Finding housing can be a challenge, but the following resources are designed to help you navigate your searching, leasing, living, and moving out. Please let us know what else would be helpful to you for us to provide. You can e-mail firstname.lastname@example.org, call, (215-895-1328), or visit us (Creese 001).
Ready to Make
the Next Move? (PDF)
This is a general guide about things to consider when looking for housing.
and Responsibilities of Tenants and Landlords (PDF)
A well educate tenant is a smart tenant. Most students want to know what their rights are, especially when problems arise. This sheets outlines the rights and responsibilities of both landlords and tenants.
the Smart Tenant (PDF)
Make sure you know key items critical to being a smart tenant related to leasing and beyond.
Living Off-Campus (PDF)
These tips are better to know before you start searching, from people who have been there.
Choosing a Roommate
When choosing a roommate, it is important to determine your capability. The questions and items posed here help you with that process.
Model Roommate Agreement (PDF)
You have now agreed to live together, make sure you sit down and determine your "house rules" by using this form as a tool to reach a common agreement.
This listing of agencies, websites, and resources is a starting point. None of the landlords, management companies, etc. are being endorsed or paying to be on this list.
Half of the confusion of searching is understanding the classified ad abbreviations. This list will help you unlock the mysteries of 1bd, eik, w/d, dw, d-w, and more.
Scouting Checklist (PDF)
This checklist is usefully when looking at apartments to check for and remember the aspects of each location.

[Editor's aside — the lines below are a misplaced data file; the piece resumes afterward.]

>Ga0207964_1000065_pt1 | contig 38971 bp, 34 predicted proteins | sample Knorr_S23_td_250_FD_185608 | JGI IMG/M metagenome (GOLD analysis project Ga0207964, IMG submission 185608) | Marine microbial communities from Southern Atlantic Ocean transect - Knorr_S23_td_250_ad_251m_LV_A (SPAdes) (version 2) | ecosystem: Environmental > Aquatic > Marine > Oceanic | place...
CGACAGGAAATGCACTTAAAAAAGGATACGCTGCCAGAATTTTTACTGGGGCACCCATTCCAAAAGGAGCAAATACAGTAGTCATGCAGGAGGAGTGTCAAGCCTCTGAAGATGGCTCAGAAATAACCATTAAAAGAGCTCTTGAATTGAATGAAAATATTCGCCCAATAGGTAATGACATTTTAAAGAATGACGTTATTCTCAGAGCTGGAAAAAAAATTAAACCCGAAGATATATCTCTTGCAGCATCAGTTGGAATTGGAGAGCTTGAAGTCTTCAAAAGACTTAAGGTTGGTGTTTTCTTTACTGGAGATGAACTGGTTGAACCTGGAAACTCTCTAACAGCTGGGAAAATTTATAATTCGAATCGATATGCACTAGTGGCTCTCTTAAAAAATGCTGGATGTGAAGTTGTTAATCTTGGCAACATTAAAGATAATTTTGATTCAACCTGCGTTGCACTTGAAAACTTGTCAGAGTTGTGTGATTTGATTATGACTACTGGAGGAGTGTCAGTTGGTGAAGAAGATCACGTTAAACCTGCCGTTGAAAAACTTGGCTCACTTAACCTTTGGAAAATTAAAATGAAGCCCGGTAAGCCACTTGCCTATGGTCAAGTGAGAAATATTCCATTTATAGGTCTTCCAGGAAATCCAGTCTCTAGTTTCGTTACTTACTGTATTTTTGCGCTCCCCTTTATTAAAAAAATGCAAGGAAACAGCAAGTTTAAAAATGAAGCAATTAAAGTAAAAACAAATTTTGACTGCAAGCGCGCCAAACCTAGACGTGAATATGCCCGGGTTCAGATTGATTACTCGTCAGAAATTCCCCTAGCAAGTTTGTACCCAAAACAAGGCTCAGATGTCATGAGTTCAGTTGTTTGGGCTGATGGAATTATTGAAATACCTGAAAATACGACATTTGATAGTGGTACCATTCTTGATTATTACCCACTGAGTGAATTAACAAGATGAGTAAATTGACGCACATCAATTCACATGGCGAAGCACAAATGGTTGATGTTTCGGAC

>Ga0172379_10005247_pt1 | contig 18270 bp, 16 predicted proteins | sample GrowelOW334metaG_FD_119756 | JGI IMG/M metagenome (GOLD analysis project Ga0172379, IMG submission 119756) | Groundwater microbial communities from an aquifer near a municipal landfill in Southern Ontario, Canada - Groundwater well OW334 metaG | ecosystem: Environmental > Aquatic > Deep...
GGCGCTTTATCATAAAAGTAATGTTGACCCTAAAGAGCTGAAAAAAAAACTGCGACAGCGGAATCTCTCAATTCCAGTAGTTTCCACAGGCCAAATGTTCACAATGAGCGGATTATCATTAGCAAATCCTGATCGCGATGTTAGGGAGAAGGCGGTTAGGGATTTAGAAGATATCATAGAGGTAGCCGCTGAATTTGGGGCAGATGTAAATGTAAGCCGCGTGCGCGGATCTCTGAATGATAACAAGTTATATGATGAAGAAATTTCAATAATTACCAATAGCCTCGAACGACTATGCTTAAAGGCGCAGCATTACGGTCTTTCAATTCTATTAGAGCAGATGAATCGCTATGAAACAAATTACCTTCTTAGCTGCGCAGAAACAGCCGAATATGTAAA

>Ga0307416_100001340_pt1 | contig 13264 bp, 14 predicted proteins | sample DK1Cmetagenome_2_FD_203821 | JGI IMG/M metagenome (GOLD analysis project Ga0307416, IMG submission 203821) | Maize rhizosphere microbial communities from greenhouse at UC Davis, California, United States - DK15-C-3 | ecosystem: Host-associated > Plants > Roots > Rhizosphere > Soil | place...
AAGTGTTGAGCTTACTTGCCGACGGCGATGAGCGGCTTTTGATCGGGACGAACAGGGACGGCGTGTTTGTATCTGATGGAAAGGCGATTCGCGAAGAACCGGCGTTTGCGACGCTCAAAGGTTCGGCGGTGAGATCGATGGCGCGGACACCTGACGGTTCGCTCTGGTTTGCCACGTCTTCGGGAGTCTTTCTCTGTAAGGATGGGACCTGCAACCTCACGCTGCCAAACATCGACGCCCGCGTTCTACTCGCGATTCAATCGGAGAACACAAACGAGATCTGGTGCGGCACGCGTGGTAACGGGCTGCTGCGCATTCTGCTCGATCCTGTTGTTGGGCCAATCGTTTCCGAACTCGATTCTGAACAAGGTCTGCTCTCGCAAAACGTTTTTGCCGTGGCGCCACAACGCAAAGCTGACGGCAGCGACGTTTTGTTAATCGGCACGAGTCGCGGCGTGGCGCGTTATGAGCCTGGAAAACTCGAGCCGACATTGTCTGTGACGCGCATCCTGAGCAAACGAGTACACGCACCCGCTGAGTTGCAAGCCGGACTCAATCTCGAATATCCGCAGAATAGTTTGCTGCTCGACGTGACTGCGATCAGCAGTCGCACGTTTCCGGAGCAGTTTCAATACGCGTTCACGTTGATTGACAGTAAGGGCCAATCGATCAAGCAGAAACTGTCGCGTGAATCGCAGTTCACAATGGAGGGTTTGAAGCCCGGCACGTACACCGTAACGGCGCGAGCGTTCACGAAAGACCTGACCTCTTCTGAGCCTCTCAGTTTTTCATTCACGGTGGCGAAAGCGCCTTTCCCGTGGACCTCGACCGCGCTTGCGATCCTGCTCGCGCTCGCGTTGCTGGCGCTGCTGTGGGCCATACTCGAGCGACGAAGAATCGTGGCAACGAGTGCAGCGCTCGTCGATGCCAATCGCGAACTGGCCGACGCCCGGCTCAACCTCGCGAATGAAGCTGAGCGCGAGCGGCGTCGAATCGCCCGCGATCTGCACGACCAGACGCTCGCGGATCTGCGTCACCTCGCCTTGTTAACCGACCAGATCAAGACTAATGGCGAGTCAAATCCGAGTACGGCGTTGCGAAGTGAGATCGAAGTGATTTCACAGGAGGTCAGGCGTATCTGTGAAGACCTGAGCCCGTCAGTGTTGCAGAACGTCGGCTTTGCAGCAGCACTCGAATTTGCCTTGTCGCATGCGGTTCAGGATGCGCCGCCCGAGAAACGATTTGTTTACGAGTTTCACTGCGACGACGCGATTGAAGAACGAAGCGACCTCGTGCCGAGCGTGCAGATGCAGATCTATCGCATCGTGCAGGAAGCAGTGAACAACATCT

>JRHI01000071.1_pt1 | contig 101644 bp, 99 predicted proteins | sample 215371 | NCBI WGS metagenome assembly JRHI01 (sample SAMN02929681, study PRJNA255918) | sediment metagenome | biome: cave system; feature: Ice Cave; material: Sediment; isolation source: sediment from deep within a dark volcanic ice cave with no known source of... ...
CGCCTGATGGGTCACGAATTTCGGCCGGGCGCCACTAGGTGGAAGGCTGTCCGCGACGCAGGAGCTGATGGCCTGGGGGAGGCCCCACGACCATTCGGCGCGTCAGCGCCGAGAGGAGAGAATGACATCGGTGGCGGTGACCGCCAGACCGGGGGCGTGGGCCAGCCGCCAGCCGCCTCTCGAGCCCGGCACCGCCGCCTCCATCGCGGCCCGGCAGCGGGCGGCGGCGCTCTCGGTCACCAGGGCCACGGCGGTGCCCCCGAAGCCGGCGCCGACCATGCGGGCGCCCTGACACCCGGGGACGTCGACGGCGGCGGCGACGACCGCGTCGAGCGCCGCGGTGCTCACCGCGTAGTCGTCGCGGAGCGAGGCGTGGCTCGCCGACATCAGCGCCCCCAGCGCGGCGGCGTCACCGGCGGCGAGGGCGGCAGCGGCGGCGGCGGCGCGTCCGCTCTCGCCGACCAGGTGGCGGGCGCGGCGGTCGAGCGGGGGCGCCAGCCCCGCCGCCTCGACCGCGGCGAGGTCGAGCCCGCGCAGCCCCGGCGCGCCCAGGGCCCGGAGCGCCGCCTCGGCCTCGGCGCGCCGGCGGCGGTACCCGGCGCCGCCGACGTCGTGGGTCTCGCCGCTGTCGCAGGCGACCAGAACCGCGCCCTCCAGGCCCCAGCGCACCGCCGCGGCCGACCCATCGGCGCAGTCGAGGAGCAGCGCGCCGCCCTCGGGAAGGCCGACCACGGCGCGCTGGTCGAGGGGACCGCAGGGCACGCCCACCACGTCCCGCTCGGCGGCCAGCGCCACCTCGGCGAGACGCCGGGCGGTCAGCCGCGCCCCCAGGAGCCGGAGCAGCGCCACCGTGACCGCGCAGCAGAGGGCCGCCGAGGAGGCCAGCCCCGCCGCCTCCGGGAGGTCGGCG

Letter to Resolve Issues with Landlords (PDF)
When tenants have issues, repairs, or other concerns, writing a letter stating the issue, action requested, time by which the action should be complete, and possibly next steps you will take if not addressed is important. Tenants should keep a copy for themselves and consider sending communication to the landlord, management company, etc. via certified mail.
Letter to End Lease (PDF)
Oftentimes, tenants do not formally end their lease. This sample letter helps provide the framework. Tenants should keep a copy for themselves and consider sending communication to the landlord, management company, etc. via certified mail.
Any information given on this website is not a substitute for legal advice. If you have a legal question, please seek out legal counsel as soon as possible. Additionally, any information given is presented as a service. Drexel University Off Campus Housing does not endorse any website, realtor, apartment, or home. Drexel OCH encourages renters to be cautious and aware, and to make informed decisions when searching for housing.